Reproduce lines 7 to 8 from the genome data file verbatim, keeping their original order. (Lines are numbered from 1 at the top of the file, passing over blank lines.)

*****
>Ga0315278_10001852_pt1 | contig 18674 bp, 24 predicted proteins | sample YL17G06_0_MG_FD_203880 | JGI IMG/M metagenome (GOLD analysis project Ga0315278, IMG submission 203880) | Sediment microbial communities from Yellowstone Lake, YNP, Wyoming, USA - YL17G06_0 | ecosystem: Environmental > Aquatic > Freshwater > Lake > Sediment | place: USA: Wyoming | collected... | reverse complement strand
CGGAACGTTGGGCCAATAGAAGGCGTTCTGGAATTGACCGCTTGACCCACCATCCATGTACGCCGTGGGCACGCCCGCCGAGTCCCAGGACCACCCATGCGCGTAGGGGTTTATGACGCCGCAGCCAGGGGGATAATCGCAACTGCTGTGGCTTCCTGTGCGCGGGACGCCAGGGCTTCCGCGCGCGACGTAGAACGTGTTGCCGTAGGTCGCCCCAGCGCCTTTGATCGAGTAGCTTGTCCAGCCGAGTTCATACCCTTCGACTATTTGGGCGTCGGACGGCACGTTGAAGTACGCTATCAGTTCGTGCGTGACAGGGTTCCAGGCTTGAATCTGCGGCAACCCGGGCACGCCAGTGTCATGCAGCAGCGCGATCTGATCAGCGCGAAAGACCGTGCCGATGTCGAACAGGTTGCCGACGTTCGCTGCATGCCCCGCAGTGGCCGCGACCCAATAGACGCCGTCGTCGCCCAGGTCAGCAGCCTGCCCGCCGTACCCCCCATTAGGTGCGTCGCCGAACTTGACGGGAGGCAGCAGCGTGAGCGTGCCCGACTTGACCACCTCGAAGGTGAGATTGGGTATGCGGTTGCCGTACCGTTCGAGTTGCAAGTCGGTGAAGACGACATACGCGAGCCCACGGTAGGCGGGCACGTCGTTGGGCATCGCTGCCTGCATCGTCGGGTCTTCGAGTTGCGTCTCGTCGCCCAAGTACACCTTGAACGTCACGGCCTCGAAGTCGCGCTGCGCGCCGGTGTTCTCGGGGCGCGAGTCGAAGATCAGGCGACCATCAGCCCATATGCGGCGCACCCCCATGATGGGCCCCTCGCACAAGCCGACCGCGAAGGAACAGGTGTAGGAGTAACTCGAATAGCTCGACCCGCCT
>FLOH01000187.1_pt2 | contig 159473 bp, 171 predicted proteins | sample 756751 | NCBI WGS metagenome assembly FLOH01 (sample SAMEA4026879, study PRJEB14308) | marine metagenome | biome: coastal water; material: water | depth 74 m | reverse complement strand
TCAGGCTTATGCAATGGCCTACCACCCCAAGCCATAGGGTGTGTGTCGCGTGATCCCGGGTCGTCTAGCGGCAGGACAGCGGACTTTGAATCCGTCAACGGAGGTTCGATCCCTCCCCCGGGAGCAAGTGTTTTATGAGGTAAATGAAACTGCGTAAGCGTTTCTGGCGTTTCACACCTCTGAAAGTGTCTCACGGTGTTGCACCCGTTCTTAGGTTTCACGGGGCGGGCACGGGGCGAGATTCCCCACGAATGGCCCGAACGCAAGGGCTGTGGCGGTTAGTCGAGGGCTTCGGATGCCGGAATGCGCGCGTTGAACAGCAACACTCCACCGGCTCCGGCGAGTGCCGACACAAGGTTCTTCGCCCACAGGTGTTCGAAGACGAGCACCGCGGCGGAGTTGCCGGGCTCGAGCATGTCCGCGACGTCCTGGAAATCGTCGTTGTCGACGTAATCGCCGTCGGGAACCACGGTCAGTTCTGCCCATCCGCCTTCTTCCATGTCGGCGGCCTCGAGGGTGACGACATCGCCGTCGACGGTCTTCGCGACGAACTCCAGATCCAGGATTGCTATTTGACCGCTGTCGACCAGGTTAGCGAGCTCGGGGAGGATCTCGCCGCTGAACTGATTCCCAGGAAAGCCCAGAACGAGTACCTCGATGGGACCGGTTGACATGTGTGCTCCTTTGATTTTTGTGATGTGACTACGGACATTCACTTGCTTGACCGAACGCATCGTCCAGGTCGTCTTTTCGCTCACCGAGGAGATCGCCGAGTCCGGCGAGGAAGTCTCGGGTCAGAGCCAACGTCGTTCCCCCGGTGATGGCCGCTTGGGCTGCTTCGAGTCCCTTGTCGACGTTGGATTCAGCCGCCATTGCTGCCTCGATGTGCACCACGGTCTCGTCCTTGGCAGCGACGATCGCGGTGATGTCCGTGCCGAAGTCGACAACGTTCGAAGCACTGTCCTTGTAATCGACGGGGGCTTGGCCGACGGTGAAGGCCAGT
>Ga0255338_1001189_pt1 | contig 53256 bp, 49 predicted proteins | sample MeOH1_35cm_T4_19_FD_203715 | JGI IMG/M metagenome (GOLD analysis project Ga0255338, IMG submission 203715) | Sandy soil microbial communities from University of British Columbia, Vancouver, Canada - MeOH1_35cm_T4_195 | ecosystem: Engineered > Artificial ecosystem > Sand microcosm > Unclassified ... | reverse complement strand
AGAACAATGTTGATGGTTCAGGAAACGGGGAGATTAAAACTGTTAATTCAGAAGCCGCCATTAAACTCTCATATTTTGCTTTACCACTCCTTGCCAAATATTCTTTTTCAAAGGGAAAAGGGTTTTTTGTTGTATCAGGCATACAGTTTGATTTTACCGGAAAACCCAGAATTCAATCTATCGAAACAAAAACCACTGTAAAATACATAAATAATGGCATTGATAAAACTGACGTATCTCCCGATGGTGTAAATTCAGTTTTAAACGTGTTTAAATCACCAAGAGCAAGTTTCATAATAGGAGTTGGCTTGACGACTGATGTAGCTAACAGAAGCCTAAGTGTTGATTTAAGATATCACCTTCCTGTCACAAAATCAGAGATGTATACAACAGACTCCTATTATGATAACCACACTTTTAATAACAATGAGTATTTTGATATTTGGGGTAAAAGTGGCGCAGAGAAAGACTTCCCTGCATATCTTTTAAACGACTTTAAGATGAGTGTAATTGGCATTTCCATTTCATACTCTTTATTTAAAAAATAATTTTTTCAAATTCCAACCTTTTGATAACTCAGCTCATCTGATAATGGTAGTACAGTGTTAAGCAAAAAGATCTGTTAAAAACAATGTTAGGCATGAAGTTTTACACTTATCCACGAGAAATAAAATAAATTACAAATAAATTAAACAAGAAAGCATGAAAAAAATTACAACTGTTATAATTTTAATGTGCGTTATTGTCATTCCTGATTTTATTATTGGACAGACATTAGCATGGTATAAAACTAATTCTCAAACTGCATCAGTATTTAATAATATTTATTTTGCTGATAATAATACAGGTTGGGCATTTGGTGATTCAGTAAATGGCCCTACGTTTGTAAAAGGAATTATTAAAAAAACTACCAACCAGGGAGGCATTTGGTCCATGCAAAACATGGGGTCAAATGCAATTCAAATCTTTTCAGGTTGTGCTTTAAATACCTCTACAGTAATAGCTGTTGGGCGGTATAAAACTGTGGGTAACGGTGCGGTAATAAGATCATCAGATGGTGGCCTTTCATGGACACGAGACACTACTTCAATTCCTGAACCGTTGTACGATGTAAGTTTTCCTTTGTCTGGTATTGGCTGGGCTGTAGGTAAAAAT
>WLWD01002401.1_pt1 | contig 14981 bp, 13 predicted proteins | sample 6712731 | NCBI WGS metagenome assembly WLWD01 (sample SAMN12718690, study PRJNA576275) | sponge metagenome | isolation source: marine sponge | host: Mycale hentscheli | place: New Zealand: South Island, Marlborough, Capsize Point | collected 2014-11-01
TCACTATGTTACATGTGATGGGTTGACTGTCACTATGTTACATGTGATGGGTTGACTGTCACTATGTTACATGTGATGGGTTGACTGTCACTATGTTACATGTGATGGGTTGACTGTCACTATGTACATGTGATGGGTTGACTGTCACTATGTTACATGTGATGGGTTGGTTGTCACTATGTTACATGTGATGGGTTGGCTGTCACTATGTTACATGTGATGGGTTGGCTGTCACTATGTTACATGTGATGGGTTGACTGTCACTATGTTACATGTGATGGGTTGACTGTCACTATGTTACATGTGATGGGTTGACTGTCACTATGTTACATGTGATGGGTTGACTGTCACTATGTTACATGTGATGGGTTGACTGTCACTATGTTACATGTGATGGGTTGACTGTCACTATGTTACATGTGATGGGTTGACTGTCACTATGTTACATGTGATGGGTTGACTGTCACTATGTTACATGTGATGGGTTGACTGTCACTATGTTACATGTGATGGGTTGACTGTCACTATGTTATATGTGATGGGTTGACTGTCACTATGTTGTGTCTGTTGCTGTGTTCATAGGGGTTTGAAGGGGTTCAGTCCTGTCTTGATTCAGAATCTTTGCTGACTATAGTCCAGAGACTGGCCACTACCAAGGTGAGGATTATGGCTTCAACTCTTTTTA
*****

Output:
>WLWD01002401.1_pt1 | contig 14981 bp, 13 predicted proteins | sample 6712731 | NCBI WGS metagenome assembly WLWD01 (sample SAMN12718690, study PRJNA576275) | sponge metagenome | isolation source: marine sponge | host: Mycale hentscheli | place: New Zealand: South Island, Marlborough, Capsize Point | collected 2014-11-01
TCACTATGTTACATGTGATGGGTTGACTGTCACTATGTTACATGTGATGGGTTGACTGTCACTATGTTACATGTGATGGGTTGACTGTCACTATGTTACATGTGATGGGTTGACTGTCACTATGTACATGTGATGGGTTGACTGTCACTATGTTACATGTGATGGGTTGGTTGTCACTATGTTACATGTGATGGGTTGGCTGTCACTATGTTACATGTGATGGGTTGGCTGTCACTATGTTACATGTGATGGGTTGACTGTCACTATGTTACATGTGATGGGTTGACTGTCACTATGTTACATGTGATGGGTTGACTGTCACTATGTTACATGTGATGGGTTGACTGTCACTATGTTACATGTGATGGGTTGACTGTCACTATGTTACATGTGATGGGTTGACTGTCACTATGTTACATGTGATGGGTTGACTGTCACTATGTTACATGTGATGGGTTGACTGTCACTATGTTACATGTGATGGGTTGACTGTCACTATGTTACATGTGATGGGTTGACTGTCACTATGTTATATGTGATGGGTTGACTGTCACTATGTTGTGTCTGTTGCTGTGTTCATAGGGGTTTGAAGGGGTTCAGTCCTGTCTTGATTCAGAATCTTTGCTGACTATAGTCCAGAGACTGGCCACTACCAAGGTGAGGATTATGGCTTCAACTCTTTTTA